Woollen Industry Processes: How cloth was made firstly in people’s houses then by machinery in factories, K.H. Rogers, 2019 AAA.677 Trowbridge Museum in Association with the Friends of Trowbridge Museum ISBN 9781645161967 98 pages
The publication has been designed to describe all processes of cloth making for visitors to Trowbridge Museum, first appearing as two pamphlets in 2000 and 2008 but the scope of this newly published version is now much wider.
Ken Rogers has taken a novel approach, using a 1749 account of cloth processes, found in the Stourhead archives at the Wiltshire & Swindon History Centre as the backbone of the book, quotations being used at the beginning of each chapter. These are extremely effective, adding context and a sense of history to the information which follows.
With an eye-catching front cover, Woollen Industry Processes is image-rich, packed full of interesting views of cloth workers, machinery, processes, locations and more.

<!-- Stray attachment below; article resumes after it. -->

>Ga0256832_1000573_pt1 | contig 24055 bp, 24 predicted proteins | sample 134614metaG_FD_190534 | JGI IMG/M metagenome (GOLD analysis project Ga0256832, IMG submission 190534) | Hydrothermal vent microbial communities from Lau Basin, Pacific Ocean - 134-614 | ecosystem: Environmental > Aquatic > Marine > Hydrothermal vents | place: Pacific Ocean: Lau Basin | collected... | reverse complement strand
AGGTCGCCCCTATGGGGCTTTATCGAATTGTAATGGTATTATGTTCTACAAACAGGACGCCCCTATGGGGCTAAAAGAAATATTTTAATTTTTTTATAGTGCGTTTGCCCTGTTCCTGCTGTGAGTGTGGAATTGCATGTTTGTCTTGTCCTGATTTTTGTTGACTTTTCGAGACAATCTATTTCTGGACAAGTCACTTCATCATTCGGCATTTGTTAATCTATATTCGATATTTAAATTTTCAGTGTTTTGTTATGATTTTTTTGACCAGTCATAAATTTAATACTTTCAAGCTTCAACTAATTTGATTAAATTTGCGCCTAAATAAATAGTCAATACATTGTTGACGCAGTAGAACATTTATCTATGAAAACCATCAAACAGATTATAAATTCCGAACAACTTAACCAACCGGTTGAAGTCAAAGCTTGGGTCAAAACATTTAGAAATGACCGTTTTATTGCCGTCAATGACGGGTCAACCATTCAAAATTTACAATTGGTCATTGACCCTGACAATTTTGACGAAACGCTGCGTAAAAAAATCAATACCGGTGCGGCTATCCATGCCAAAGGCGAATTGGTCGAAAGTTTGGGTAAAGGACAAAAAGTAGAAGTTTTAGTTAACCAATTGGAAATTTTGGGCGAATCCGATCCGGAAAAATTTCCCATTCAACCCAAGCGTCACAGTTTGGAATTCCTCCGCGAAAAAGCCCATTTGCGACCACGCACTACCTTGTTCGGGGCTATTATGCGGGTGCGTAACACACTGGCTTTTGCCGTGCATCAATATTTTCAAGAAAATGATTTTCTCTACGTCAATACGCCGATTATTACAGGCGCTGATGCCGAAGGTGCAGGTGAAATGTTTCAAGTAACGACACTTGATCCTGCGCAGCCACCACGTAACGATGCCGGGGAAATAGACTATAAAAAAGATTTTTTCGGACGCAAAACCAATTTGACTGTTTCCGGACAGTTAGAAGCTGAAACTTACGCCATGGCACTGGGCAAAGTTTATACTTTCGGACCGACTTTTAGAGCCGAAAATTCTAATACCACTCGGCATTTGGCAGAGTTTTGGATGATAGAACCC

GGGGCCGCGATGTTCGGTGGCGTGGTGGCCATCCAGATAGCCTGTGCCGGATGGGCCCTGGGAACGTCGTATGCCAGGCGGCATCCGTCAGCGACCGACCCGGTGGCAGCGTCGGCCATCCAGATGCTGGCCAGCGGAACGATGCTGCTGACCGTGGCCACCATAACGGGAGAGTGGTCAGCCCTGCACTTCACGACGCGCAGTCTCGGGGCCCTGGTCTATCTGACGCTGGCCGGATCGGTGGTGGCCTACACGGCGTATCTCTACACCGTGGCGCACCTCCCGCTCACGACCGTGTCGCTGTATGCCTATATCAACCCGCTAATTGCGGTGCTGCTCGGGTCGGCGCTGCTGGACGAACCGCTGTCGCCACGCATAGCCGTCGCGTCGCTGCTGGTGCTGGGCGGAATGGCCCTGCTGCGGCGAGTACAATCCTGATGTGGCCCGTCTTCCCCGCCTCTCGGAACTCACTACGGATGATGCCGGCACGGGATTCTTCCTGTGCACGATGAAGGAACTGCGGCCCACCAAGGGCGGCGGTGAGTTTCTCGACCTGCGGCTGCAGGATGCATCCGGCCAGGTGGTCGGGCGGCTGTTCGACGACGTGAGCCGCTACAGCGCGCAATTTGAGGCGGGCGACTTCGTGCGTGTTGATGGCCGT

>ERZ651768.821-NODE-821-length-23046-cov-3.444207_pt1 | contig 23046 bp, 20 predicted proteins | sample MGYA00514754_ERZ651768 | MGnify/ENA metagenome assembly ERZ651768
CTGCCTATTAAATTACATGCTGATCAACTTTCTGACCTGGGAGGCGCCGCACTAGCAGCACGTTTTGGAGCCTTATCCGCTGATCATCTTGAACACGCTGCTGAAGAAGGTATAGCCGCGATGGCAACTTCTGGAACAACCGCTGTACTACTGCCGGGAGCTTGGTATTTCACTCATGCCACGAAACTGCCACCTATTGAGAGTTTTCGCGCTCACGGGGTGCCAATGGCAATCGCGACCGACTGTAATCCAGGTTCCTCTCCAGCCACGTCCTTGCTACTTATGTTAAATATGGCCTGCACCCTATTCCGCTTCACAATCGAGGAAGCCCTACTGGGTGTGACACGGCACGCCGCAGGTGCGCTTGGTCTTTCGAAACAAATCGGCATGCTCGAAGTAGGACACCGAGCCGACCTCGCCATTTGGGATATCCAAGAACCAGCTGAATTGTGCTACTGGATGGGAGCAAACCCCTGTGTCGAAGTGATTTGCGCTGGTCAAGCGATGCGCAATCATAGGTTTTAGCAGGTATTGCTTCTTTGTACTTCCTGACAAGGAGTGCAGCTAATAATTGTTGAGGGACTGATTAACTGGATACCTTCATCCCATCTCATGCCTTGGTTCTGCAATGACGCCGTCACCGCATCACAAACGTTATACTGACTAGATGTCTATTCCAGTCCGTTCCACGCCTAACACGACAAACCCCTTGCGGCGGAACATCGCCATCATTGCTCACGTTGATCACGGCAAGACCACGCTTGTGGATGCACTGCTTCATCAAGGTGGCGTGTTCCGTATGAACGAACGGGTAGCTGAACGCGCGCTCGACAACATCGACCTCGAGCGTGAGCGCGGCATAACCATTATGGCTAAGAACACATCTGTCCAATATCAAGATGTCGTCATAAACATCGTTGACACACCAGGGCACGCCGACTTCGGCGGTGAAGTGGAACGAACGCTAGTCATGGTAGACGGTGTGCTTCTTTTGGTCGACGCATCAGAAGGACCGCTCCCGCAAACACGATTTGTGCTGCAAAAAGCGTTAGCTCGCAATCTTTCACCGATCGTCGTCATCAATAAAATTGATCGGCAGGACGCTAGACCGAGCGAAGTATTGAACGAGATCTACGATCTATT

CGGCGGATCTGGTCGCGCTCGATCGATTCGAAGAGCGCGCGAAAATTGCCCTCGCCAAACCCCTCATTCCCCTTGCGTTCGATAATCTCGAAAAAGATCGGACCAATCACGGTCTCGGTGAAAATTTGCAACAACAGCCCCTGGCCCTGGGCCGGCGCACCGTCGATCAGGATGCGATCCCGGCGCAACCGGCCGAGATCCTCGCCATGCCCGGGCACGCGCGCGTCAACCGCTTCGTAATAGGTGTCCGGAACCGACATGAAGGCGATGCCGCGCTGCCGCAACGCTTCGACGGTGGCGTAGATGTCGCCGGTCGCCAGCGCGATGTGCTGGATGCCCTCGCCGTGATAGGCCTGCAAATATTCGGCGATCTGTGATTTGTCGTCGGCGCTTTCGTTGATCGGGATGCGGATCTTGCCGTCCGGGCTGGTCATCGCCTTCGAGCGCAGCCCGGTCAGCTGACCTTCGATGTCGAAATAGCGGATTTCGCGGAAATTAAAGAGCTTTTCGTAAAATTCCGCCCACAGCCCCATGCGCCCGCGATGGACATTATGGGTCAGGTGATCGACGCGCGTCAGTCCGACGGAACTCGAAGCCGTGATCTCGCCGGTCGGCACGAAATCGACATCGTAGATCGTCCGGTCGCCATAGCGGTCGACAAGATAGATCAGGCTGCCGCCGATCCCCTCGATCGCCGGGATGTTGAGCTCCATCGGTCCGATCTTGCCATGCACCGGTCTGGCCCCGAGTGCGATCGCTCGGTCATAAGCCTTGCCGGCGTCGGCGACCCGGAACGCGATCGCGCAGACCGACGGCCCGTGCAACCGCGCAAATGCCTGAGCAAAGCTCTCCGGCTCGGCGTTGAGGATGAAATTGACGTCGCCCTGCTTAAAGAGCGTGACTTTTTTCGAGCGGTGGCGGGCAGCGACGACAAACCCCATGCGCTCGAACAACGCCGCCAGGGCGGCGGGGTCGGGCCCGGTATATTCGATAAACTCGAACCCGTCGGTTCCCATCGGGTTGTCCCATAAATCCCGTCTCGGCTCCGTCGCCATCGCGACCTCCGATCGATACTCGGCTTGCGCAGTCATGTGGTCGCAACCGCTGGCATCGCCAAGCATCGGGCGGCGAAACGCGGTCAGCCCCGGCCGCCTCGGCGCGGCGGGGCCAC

Key terms are explained and the processes are followed step-by-step. The change from domestic to factory production is addressed and the industry is looked at on a county-wide scale, although understandably the focus is on the Trowbridge mills. Interesting information includes the work of the scribblers and the ‘sheer’ size of the shears used on the nap.
An enjoyable read, great to dip into and informative but also succinct, Woollen Industry Processes contains a wealth of information and superb images which complement the text.
Recommended for those with a little to no knowledge of the industry but have an interest in discovering more about how cloth was produced.
Available from the Wiltshire and Swindon History Centre and Trowbridge Library ref: AAA.677
Julie Davis County Local Studies Librarian Wiltshire & Swindon History Centre
Jewellery has been a part of life since prehistoric times. Examples can be found from archaeological digs as grave goods adorning the deceased to signify their status or position in society. Although jewellery may have started as practical objects such as brooches or fibulae, the ancient equivalent of a safety pin, over time increased skills in metal work allowed more ornate items to be created. Combined with precious stones, these more elaborate designs were used to ornament every part of the body, protecting the wearer against life’s dangers or marking their status.